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10 of 11 people found the following review helpful By David Payne on 9 May 2009
Format: Paperback
I first read this story twenty-odd years ago and I was so impressed by it that I have tried to read all of Margery Allingham's Mr Campion detective stories since. This one has all the ingredients that I've come to expect from this series of detective novels: an unusual plot, weird names like Stanislaus Oates (a police detective), weird characters like the Palinode family who are central to the story and finally, a very clever title. To find out why this particular title is so apt you need to read the book. If you've never read any of Margery Allingham's books before, this is the one to start with.
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3 of 3 people found the following review helpful By Thomas Holt on 13 July 2012
Format: Paperback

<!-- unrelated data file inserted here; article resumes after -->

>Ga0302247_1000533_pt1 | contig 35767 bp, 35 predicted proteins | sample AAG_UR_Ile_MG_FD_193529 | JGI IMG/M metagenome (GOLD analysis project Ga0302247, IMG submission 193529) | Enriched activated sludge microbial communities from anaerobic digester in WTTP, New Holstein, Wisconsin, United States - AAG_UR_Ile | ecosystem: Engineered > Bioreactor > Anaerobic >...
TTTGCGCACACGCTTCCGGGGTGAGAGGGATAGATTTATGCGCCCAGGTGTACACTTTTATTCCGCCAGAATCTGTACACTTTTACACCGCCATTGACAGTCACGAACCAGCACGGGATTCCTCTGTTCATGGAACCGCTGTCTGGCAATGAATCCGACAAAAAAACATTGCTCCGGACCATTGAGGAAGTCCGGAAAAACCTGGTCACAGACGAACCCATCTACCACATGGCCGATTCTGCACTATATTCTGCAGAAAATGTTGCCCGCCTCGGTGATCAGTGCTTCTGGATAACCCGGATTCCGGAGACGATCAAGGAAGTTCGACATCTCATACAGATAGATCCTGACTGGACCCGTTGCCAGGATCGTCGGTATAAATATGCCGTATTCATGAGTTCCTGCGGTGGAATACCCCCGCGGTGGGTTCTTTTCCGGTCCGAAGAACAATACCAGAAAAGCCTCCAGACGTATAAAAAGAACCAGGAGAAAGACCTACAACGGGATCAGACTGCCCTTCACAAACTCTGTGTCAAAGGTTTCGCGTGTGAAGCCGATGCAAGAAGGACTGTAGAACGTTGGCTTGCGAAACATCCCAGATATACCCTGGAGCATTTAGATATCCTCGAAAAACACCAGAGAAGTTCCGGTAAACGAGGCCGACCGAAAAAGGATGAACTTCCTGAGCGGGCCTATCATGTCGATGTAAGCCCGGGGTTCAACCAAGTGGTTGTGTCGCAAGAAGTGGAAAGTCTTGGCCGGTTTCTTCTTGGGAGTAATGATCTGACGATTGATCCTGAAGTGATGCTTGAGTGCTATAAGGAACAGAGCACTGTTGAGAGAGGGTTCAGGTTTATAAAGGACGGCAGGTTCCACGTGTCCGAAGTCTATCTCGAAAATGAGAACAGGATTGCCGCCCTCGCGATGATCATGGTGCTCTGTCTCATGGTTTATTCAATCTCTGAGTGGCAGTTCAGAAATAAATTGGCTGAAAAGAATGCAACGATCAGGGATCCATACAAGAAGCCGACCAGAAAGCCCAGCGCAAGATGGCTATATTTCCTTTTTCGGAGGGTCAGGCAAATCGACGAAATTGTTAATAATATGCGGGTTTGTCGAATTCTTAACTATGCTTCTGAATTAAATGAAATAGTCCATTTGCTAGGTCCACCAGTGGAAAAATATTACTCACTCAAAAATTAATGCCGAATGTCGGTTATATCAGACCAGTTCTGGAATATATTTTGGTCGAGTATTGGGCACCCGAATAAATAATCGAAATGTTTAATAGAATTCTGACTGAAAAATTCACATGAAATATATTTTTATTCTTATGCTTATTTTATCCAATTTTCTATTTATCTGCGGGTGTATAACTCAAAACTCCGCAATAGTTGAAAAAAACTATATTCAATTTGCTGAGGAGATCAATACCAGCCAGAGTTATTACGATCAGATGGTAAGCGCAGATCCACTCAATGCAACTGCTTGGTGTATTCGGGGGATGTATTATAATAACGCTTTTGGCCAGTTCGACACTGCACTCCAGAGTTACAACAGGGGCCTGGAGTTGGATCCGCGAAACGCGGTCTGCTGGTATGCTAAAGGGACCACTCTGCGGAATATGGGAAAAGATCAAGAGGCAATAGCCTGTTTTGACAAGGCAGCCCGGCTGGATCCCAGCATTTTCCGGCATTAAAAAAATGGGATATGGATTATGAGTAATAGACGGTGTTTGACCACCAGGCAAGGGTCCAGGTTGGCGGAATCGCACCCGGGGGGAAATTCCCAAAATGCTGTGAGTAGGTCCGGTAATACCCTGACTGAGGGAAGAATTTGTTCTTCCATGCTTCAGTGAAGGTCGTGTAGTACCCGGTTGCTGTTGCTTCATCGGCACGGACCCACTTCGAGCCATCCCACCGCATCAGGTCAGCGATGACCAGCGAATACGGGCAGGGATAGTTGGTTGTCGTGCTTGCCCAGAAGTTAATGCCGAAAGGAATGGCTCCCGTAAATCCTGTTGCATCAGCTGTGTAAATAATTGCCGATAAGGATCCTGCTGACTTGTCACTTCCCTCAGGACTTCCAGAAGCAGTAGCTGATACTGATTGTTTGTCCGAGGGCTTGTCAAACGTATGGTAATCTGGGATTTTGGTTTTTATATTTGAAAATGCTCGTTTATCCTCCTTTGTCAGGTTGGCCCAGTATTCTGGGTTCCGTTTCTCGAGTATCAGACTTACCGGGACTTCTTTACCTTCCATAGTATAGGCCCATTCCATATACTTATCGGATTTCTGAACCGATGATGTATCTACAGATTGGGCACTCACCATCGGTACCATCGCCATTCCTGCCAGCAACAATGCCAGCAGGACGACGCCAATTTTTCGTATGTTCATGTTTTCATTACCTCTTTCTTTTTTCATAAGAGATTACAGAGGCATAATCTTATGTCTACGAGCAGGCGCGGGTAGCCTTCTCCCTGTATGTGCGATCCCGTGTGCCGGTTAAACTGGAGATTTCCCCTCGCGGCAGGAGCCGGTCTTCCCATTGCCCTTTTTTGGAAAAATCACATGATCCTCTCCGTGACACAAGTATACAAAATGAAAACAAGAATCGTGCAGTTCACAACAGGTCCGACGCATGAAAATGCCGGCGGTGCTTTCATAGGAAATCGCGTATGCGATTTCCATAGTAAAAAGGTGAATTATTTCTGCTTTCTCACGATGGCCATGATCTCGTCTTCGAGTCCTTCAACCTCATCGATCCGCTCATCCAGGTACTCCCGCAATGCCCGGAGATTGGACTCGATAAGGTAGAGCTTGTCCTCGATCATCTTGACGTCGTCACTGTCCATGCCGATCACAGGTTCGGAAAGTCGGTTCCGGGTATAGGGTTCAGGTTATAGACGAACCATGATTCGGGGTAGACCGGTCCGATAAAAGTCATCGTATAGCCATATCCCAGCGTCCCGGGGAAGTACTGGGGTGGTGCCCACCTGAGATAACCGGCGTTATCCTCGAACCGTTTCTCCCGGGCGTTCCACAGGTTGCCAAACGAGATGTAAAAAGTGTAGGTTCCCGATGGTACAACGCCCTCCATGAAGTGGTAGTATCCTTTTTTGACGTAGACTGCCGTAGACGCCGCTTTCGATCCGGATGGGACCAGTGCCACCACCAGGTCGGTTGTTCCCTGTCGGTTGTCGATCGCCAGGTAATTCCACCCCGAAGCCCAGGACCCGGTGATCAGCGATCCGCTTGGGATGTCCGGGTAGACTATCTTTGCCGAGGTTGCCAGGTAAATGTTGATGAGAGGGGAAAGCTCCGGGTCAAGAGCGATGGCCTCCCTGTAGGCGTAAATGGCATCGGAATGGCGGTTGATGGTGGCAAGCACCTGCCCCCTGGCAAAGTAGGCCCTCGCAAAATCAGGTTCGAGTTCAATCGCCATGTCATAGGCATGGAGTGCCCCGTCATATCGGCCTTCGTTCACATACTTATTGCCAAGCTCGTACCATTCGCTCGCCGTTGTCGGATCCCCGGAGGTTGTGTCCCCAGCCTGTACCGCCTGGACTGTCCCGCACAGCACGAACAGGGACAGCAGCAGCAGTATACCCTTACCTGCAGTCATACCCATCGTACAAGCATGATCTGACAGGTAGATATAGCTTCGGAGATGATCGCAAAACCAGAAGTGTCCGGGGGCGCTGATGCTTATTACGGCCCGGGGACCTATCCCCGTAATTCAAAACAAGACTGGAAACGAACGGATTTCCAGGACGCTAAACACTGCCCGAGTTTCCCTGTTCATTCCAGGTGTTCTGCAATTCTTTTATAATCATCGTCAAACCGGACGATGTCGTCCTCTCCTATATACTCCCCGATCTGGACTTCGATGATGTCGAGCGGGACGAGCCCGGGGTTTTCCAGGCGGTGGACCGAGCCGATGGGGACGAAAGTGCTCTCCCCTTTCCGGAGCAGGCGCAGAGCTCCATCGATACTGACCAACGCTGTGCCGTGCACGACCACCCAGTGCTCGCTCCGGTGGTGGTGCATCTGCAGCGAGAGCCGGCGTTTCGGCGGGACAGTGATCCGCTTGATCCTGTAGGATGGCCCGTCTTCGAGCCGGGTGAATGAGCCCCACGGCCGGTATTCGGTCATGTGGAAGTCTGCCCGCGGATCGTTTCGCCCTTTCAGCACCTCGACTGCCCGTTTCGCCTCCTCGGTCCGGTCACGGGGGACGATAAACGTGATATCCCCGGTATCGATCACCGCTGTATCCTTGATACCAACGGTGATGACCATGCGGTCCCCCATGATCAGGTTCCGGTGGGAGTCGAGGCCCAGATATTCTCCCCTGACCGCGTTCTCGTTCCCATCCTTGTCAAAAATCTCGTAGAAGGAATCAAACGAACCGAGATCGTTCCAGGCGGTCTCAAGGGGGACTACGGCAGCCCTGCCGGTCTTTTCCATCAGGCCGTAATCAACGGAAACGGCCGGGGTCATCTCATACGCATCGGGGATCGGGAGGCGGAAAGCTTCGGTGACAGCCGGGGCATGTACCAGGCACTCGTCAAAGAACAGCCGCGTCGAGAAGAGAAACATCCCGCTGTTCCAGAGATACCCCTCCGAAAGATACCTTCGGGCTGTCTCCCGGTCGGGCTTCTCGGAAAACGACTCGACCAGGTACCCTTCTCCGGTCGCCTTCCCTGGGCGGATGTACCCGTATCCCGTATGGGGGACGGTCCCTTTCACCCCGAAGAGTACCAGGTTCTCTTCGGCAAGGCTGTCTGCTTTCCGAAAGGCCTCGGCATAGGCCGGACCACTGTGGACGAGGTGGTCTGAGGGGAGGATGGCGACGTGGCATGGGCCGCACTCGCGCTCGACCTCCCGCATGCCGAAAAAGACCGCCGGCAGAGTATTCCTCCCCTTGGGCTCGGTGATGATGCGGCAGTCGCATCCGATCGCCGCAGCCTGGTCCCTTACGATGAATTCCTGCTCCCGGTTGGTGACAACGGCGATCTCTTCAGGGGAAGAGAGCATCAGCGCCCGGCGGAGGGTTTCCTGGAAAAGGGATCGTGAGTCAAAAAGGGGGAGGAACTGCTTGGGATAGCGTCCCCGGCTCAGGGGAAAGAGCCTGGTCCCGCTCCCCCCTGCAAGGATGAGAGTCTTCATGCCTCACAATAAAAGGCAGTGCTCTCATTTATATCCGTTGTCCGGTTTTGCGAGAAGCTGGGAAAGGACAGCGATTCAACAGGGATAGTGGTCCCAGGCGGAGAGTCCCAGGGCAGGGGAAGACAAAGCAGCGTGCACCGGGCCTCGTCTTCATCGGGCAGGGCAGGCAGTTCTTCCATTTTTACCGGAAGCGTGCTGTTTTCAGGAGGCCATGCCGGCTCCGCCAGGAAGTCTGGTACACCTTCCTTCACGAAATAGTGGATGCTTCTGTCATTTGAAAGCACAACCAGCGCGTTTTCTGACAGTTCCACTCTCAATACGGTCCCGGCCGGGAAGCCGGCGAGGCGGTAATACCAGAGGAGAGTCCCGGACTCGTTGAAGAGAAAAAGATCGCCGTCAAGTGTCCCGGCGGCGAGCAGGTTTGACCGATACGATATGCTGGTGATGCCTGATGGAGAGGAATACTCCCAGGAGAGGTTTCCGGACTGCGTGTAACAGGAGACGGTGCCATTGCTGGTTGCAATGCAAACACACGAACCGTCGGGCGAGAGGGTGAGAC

'The Tiger in the Smoke' may be Allingham's greatest Campion novel, but 'More Work for the Undertaker' gives me more pleasure than any of them. For a start, it has Lugg's most wonderful line; he refers to his brother-in-law, the undertaker Jas Bowels, as "Bowels by name and Bowels by nature"! But there are so many more treats in store. This novel introduces Charlie Luke, one of the greatest characters in crime literature. A London copper who talks with his whole body, his conversation a catalogue of abbreviated paragraphs augmented by hand movements, facial expressions, twitches of the shoulders, and innumerable other phsyical gestures that are largely left to the imagination of the reader. Then there's the Palinodes, the children of a prominent late-Victorian academic: totally broke, essentially unemployable, intellectually outstanding, highly educated, living as tenants in the vast house that used to be theirs. And then, somebody starts to kill them....